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Thurston’s Protest Expands

Kimya Dawson, Chumbawumba contribute MP3s

Thurston Moore has now placed sixty anti-war songs on his new Web
site, protest-records.com, for free download. The site, now two
weeks old, received a half-million hits in its first three days,
and the Sonic Youth guitarist has received hundreds of song
submissions as well as thousands of emails, both supportive and
cranky.

“I get a little hate mail,” he says. “You know, ‘How dare you go
against our men and women who are fighting?’ But it’s so
vitriolic. I’m like, ‘You hypocrite, the most violent thing I’ve
read today is your email.’ And there’s no dialogue. It’s more like,
Fuck you! Sonic youth is gay!” I’ll just say, ‘We’re
protesting policy. We’re not protesting people. I’m not hating the
people I call war pigs, I’m just hating their ideas.’ But this
concept doesn’t seem to make sense to these people who are
completely furious.”

In addition to the earlier offerings by the Beastie Boys (“In a
World Gone Mad”), Sonic Youth (“Youth Against Facism”), Cat Power
(“Rockets,” “Maybe Not”), Jim O’Rourke and Glenn Kotche (a cover of
Bill Fay’s “Pictures of Adolf”) and Chumbawumba (“Jacob’s Ladder”),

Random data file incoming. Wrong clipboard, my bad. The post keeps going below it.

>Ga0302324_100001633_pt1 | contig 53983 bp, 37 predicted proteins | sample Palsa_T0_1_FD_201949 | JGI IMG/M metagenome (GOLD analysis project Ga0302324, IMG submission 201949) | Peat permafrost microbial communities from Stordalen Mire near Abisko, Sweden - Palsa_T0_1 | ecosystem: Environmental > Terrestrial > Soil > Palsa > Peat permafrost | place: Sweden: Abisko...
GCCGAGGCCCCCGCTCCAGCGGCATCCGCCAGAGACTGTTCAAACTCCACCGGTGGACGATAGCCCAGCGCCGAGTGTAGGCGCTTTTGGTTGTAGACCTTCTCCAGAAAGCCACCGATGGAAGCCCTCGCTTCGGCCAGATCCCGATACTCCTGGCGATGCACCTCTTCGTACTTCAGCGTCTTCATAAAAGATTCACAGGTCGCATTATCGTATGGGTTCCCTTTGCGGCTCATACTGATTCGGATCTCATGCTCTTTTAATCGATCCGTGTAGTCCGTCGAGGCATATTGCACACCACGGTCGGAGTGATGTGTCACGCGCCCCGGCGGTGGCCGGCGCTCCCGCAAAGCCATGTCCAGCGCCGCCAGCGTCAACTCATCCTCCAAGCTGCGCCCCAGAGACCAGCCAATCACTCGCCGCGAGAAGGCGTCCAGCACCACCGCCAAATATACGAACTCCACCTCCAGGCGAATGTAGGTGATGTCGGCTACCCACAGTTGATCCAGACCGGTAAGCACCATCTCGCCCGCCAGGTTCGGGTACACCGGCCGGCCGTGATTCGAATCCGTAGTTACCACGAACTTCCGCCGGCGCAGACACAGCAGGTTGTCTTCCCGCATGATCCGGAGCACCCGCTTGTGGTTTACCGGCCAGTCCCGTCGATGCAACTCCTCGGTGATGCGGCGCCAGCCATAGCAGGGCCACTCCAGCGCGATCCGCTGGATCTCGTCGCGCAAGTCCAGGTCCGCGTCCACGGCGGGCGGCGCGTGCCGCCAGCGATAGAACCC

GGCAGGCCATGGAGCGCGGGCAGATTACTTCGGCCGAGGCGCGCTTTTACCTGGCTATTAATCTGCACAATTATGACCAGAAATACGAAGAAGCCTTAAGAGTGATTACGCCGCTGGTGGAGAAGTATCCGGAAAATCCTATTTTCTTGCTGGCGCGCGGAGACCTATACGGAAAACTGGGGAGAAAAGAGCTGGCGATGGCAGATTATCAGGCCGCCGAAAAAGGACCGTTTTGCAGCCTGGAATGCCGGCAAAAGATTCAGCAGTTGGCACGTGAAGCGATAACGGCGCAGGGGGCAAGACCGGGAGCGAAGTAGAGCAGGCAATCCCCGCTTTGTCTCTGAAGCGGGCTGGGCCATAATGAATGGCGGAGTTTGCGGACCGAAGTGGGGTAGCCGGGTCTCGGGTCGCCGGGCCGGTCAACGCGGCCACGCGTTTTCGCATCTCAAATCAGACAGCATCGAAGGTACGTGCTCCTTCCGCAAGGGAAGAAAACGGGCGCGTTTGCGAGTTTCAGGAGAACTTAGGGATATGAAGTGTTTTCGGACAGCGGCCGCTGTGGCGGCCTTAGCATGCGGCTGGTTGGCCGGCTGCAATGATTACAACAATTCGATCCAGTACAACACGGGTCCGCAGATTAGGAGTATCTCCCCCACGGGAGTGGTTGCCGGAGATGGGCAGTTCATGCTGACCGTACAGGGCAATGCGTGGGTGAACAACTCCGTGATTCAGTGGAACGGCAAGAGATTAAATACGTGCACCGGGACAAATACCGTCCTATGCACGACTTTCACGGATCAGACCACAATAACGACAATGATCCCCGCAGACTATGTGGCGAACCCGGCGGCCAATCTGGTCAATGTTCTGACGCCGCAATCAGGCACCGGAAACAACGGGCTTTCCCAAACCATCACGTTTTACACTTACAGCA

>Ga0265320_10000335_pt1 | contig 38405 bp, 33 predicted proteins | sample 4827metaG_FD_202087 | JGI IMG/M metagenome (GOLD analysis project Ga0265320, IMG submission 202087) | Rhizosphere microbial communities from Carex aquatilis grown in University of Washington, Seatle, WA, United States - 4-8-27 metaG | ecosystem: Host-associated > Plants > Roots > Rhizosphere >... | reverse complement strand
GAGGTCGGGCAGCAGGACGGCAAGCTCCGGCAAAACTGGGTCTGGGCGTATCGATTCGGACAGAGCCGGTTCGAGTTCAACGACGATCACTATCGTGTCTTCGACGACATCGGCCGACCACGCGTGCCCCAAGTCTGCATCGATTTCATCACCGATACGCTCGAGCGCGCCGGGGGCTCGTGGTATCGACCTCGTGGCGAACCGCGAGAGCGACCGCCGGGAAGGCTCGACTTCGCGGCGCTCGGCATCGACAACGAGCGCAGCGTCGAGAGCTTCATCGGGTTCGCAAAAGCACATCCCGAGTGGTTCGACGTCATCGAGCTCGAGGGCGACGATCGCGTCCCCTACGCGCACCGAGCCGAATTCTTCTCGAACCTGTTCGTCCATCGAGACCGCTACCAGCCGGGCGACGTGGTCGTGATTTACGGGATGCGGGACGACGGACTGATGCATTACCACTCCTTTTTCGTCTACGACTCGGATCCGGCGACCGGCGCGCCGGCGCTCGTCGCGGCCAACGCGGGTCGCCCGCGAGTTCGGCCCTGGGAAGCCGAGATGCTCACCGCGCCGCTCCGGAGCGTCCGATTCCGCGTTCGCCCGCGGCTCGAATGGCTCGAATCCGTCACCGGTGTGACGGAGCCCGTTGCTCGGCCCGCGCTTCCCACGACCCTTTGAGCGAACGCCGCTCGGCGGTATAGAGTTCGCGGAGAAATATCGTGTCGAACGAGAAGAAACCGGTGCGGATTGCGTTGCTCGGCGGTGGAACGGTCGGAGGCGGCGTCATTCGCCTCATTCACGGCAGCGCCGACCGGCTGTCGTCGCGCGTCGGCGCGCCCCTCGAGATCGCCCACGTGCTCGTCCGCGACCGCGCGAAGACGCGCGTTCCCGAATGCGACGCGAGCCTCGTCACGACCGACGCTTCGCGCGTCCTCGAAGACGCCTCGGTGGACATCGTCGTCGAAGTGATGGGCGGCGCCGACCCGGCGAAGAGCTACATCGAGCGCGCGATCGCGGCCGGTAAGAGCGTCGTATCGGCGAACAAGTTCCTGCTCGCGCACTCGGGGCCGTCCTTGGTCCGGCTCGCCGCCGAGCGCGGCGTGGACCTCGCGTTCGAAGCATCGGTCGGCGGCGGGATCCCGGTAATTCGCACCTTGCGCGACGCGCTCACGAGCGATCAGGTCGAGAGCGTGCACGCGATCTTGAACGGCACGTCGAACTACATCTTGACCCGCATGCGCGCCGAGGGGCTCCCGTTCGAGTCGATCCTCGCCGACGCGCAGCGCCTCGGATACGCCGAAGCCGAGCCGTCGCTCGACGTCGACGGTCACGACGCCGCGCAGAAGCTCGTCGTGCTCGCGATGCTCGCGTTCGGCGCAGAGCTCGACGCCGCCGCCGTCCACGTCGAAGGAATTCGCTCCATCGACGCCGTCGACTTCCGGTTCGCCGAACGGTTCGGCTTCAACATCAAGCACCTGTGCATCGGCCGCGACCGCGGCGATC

the site has recently added a pair of songs by the Moldy Peaches’
Kimya Dawson (“Viva la Persistence,” “Anthrax”) and tracks by Jonny
Polansky and Peter Stuart.

“My aesthetic is towards things that are a bit more
challenging,” Moore says, “and lot of them are more genre specific,
very straight-up folk songs like a kind of New England Woodstock
vibe or a Lilith Fair vibe. I appreciate it, but it’s not really my
cup of tea. But I’m trying to think in a broader sense, because
it’s about the emotional appeal.”

The site also has a number of stencils created by New York City
artist Chris Habib available to download, print, cut and paint
over, including George W. Bush’s head superimposed over a set of
crossbones, and a flaming, upside-down flag with “Fuck the Flag”
printed below. “That’s created a lot of heat too,” Moore says. “But
we’re like, ‘No, no, no, they fucked the flag. The fuckers
in D.C. have fucked the flag.’ It does create some ideological
nitpicking. He has a few other ones that were a little too hardcore
[laughs].”

So far the site has ten sections allotted for ten songs each,
with six sections filled. Responding to emails (and Moore responds
to them all) and sorting through the songs has taken up more time
than Moore initially thought, but the site is his active, ongoing
protest. “To me it’s all about applying yourself to what you can
do,” he says. “I’m not one for being too physically active in
physical protests, because it frightens me, especially with my
responsibility as a father. I also wanted to put my energy into
something to do with music and communication.”

In This Article: Sonic Youth

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